Last Sunday, an estimated 800,000 Hong Kong pro-democracy residents poured into the streets to rally for revolution. They chanted “Five demands — not one less.” One of the five demands calls for universal suffrage — the right to vote — in upcoming elections for the city’s legislature and chief executive.

“Liberate Hong Kong, the revolution of our time,” went the chant. Marchers flew American flags to celebrate final passage of the U.S. Hong Kong Human Rights and Democracy Act. They also carried the pre-1997 Hong Kong flag, which includes a Union Jack canton. When police were spotted observing the protest from an overpass, the vast crowd around me booed in unison.

Until a few weeks ago, I was teaching at Jingdezhen Ceramics Institute in southern China. One day, I made the mistake of telling a class that I would be taking a trip to Hong Kong. Students who had shown little interest in matters political up to this point erupted with comments and questions. “Do you support Hong Kong independence?” they demanded to know. “Do you support China or Hong Kong?” I did not answer what I considered to be loaded questions.

On a high-speed train to Hong Kong the next day, a message to the university community was relayed to me by a student. It stated that my “remarks” about Hong Kong had insulted the Chinese people and that my classes would be canceled for a least a week. A manager called me a few days later and confirmed that my services were no longer required.

Peter Kauffner wears a mask at a march on Oct. 1 in Wan Chai, Hong Kong. Hong Kong’s Chief Executive Carrie Lam banned masks on Oct. 5 to the fury of pro-democracy protesters. (Peter Kauffner)
Peter Kauffner wears a mask at a march on Oct. 1 in Wan Chai, Hong Kong. Hong Kong’s Chief Executive Carrie Lam banned masks on Oct. 5 to the fury of pro-democracy protesters. (Peter Kauffner)

I previously had attended the Oct. 1 march in Hong Kong, which is National Day in China. Front-line protesters dressed head-to-toe in black had pulled up bricks from the sidewalks and prepared incendiary devices behind the cover of umbrella buffers. I left before the fight began.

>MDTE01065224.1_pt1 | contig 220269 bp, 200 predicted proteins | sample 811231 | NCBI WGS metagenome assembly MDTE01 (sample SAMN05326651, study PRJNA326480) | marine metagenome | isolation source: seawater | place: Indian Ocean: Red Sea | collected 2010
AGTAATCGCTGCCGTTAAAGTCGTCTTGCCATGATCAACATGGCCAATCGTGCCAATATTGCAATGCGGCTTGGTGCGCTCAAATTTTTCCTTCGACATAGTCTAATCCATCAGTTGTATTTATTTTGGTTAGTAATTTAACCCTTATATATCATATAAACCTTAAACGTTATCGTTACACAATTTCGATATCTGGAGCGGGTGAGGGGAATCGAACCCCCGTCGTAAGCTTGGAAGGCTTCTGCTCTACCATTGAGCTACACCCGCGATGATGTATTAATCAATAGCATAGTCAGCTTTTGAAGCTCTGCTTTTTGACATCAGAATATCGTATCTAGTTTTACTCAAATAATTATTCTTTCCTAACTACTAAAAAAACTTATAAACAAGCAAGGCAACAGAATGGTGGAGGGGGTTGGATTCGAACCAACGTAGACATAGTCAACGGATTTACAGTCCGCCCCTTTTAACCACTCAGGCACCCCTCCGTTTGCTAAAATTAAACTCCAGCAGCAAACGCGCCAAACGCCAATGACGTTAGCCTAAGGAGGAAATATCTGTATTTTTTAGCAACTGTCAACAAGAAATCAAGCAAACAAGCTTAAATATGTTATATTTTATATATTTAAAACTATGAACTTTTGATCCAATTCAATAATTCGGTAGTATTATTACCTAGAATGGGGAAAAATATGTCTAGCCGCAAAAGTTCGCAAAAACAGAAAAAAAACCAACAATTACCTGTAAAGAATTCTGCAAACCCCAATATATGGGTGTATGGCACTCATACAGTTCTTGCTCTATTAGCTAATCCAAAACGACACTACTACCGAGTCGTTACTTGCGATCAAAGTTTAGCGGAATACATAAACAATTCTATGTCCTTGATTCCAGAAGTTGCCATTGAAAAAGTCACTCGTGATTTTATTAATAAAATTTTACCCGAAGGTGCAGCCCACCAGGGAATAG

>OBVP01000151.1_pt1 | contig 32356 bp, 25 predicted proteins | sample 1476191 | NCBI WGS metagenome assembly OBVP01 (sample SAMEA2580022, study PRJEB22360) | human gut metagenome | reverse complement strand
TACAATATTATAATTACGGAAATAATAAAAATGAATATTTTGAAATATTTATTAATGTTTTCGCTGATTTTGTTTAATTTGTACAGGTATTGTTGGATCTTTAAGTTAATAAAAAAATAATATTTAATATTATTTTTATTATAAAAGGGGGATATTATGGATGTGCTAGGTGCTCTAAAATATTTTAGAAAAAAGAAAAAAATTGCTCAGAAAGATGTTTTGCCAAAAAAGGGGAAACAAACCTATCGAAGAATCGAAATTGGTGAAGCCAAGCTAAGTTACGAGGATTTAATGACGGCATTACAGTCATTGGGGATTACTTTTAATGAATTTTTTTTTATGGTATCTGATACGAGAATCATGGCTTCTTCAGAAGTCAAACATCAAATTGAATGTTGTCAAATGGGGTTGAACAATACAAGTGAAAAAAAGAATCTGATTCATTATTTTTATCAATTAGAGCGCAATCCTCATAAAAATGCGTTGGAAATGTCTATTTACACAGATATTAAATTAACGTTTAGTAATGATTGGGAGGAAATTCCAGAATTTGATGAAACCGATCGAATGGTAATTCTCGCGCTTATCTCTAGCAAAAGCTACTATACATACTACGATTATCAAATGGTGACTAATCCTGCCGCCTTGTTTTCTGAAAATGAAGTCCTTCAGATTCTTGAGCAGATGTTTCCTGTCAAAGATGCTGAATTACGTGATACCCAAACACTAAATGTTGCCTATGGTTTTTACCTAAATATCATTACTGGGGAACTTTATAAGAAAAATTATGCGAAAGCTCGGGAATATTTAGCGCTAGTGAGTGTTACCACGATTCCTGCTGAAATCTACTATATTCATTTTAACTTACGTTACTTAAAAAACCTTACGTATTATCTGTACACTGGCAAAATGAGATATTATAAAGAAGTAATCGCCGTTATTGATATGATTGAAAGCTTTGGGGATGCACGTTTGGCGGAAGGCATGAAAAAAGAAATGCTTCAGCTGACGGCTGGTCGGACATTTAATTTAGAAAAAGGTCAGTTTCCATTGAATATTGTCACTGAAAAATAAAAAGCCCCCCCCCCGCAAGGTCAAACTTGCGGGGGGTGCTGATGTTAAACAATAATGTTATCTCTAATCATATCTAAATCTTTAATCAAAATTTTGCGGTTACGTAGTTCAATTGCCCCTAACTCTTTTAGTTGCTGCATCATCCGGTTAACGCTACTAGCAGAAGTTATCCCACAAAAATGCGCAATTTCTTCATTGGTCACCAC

During that round of marches, the city was in a dark mood. Residents watched in horror as police cornered students, some of whom tried to escape by desperately rappelling down ropes from a campus overpass. There was extensive vandalism and bleak graffiti: “Tiananmen 2.0,” and, “If we burn, you burn with us.” There was little joy even as Congress passed the Hong Kong democracy act. Everyone I met said they were sure that President Donald Trump would veto it.

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Sunday’s march was the city’s first legal protest since August. It felt like the huge crowd would never fit into Hong Kong’s narrow streets. The crowds were buoyed by the Nov. 24 district council elections, which saw a record 71% turnout. “We are voting while we still can,” one voter told me. Some 57% of voters expressed support for the “pan-democratic” opposition compared to 42% for the pro-Beijing parties. Before the election, pro-Beijing parties controlled all 18 local councils. Now 17 of 18 district councils are controlled by the opposition.

Talking to volunteers on election day and looking at political signage, I didn’t see any support for the pro-government parties. One has to wonder where the pro-Beijing 42% is hiding. On the other hand, one of the most popular Cantonese YouTube videos is about dealing with your pro-government relatives. It seems that every family has one.

Aside from dealing with traffic lights and community centers, the district councils get 10% of the vote in the election for Hong Kong’s chief executive scheduled for 2022. Beijing has multiple options to rig this vote, so it is hard to know if the district councils will be a meaningful factor.

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One of Hong Kong’s oddities is that the city’s ruling party is technically illegal or “underground.” The British outlawed the Chinese Communist Party back in the 1920s. Eventually, the Communists decided they liked it that way. After all, going legal would mean financial disclosure and publicly available membership lists. The local branch of the party is called the “Liaison Office.” This office gives orders to the local government from a huge tower in the Sai Ying Pun district. Wang Zhimin, director of the Liaison Office, was the city’s boss when protests started back in May. Wang was held responsible for the breakdown in law-and-order and sidelined. Who is in charge now is unclear.

After Trump signed the Hong Kong democracy act late last month, pro-democracy marchers went to the U.S. Consulate with banners that read, “Let’s make Hong Kong great again.” While the act authorizes sanctions on Chinese and Hong Kong officials responsible for human rights abuses in Hong Kong, its symbolism is more important. The U.S. has shown that it is willing to stand with Hong Kong even if that means taking flak from Beijing. For the first time in six months, there is reason to be optimistic about the city’s future. It was widely reported that Beijing was taken by surprise by the result of the district election. This seems oddly out-of-touch since even pro-Beijing publications in Hong Kong had predicted a setback. So now the city anxiously awaits the next response to the unfolding drama.